Live demo: SharePoint, XML files, and Flash charts


XML driven components are a favorite among designers of dynamic Web sites. They allow to dissociate content from rendering, and greatly facilitate the site maintenance. The most popular are Flash charts, although other technologies are available, like Silverlight.

You can use such components in SharePoint: upload the flash component (e.g. PieFlash.swf) and the data (e.g. PieData.xml) to a document library, then insert the html/JavaScript code in the source editor of a Content Editor Web Part.

In addition, and it is actually the point of this post, SharePoint offers a convenient way to update xml files: the Data Form Web Part. Note that setting up a Data Form Web Part requires SharePoint Designer.

To see it in action, go to my live demo. Note that I am not making credentials publicly available, please contact me by e-mail if you want to play with the form.

Maybe you didn’t know that XML files could be edited directly from within SharePoint pages? If so, the demo page also includes a tutorial on how to set up the Data Form Web Part using SharePoint Designer.

XML files vs. SharePoint lists

Instead of an XML file, another standard approach is to store the data in a SharePoint list. You can then pull the list content in XML format to render the chart.

The advantage of XML files is that they are easier to set up. It just takes a couple minutes to upload the file to SharePoint and link it to a Data Form Web Part. With a SharePoint list, you would have to write the code that grabs the list XML and transforms it into a format that the component can read.

On the other hand, the list approach will be better if you want to benefit from specific SharePoint features (e.g. alerts, version history and permissions at the item level).

My live demo is sponsored by FusionCharts (version 3). Note that the previous version, FusionCharts v2, is available for free (22 chart types).

SharePoint’s Swiss Army Knife – Now for free!


The rumor has been around for a couple weeks. And today Microsoft confirms it with an update on the SharePoint Designer page: you can now get SharePoint Designer for free!

For end users, SharePoint Designer (SPD) opens the door to more advanced customizations, starting with the access to SharePoint’s swiss army knife: the Data View Web Part (or Data Form Web Part).

However, before you rush to use your free copy, be warned that SharePoint Designer is a powerful tool, that can help you not only customize but also ruin your site. You’ll certainly see several posts on the topic in the weeks to come, starting with Mark Rackley’s timely post.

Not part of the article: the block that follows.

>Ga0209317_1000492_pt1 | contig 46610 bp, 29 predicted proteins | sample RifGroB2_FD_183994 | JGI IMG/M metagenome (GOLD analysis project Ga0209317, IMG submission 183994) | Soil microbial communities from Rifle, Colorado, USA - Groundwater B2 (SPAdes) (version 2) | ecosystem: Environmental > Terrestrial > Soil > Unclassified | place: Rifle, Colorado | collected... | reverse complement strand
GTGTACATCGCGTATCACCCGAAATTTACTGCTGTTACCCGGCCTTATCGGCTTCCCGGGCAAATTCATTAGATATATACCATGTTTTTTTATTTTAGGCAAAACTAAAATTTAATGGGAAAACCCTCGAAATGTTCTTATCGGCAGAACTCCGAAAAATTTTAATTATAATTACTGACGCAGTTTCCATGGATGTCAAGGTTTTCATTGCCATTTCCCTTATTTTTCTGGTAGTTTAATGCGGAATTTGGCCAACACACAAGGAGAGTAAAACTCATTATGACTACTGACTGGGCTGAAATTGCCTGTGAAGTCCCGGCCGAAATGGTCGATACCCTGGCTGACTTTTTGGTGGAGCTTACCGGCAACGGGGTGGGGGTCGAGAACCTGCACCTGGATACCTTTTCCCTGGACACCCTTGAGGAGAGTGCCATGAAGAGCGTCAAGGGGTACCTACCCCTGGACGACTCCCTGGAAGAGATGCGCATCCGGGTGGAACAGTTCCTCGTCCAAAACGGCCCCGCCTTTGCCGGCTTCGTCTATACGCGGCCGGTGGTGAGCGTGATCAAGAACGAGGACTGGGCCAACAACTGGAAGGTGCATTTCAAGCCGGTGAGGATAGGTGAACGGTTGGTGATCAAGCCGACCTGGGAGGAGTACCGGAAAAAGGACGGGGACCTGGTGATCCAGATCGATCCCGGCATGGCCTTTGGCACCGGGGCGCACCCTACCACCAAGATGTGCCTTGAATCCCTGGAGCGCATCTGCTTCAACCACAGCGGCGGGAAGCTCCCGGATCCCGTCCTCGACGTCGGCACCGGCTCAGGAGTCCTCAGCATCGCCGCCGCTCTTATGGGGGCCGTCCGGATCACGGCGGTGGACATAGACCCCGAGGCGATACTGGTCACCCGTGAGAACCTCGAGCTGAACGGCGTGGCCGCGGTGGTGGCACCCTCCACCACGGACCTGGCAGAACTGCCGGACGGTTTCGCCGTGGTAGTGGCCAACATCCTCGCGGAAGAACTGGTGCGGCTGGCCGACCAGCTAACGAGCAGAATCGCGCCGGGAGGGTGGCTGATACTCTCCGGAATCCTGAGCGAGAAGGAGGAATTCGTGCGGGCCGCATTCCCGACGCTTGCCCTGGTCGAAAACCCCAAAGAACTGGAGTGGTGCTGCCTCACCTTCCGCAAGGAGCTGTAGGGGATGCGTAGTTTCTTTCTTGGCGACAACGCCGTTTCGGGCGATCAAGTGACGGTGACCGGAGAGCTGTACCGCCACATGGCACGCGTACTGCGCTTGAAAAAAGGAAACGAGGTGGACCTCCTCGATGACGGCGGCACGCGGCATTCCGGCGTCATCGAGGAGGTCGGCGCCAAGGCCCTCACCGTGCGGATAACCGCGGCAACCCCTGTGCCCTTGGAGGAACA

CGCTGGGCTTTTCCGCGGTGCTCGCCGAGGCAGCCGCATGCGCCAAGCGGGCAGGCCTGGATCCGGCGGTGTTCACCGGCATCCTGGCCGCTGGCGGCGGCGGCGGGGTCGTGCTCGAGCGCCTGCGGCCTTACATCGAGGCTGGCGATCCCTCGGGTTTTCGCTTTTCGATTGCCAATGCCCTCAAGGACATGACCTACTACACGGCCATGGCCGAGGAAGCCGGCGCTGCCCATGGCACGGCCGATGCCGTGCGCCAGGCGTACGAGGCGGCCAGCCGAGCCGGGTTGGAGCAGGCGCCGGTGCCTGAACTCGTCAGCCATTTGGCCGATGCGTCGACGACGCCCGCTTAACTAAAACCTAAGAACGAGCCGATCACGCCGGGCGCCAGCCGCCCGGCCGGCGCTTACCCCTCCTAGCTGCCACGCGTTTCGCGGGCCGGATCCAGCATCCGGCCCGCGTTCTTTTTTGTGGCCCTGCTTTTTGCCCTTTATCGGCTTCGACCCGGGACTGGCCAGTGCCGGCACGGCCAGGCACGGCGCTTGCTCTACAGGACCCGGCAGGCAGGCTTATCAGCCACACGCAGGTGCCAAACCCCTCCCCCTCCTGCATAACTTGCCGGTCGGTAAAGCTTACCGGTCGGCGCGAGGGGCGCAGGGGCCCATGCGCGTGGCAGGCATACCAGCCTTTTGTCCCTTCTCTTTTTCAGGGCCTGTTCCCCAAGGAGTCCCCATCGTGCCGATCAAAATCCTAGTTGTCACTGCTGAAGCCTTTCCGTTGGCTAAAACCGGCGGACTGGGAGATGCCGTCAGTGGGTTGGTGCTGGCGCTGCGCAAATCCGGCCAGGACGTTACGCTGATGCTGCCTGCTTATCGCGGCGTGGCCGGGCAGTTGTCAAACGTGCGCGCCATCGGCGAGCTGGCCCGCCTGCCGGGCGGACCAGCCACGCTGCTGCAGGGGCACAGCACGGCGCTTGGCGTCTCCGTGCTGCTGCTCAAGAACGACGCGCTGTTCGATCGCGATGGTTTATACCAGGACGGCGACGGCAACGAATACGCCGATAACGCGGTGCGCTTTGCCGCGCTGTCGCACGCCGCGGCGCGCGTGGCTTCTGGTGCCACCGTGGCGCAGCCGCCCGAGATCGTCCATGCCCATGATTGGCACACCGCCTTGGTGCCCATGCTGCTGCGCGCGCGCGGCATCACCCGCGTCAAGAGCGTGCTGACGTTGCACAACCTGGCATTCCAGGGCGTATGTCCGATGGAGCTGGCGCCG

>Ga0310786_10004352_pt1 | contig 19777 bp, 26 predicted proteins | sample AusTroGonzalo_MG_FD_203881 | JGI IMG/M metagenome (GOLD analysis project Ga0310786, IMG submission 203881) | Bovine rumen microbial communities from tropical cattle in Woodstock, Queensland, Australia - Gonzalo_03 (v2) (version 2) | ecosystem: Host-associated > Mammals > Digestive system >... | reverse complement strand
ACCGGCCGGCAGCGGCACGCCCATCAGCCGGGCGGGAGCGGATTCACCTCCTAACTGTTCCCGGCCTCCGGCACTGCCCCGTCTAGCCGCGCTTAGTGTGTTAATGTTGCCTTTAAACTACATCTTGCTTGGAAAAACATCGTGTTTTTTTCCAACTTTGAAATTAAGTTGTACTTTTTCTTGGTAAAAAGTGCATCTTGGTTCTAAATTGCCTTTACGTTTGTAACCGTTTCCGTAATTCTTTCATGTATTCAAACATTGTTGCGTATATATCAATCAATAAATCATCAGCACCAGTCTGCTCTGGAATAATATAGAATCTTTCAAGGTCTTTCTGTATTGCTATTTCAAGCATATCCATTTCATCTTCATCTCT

Enjoy, and stay safe!

Update: read the announcement and more details on the SharePoint Designer team blog.

A drop-down menu, the SharePoint way


Six months ago, I showed on a simple example how to reuse the default SharePoint drop-down menu. As Larry reminded me, it’s time for me to keep the promises I made and share more advanced solutions.

The solution I am going to detail adds two features:
– two levels instead of one
– the menu items are pulled from a SharePoint list

Visit my SharePoint site for a live demo.

There are various ways to pull content from a SharePoint list. I have chosen to use SharePoint Designer and the Data View Web Part for this example, as it is very convenient when working with grouped items.

Continue reading

A countdown for tasks lists

A common request for tasks lists is to display the number of days left until the due date. Generally speaking, there’s a need among business users to include today’s date in formulas.

In a previous post I have analyzed a method – the “Today” trick – and shown its limits. In this post I am going to describe a different method, using the Data View Web Part and JavaScript. Continue reading

Your First Data View Web Part

Note: using the Data View Web Part in SharePoint 2007 requires SharePoint Designer (SPD), the Microsoft Web editor successor of FrontPage.


The Data View Web Part (DVWP) allows you to modify the look and feel of displayed data. The data is usually pulled from a SharePoint document library or list, or from an XML source (XML file, RSS, Web Service, etc.).

Of all the SharePoint tools made available to end users, the DVWP is certainly the most powerful. Continue reading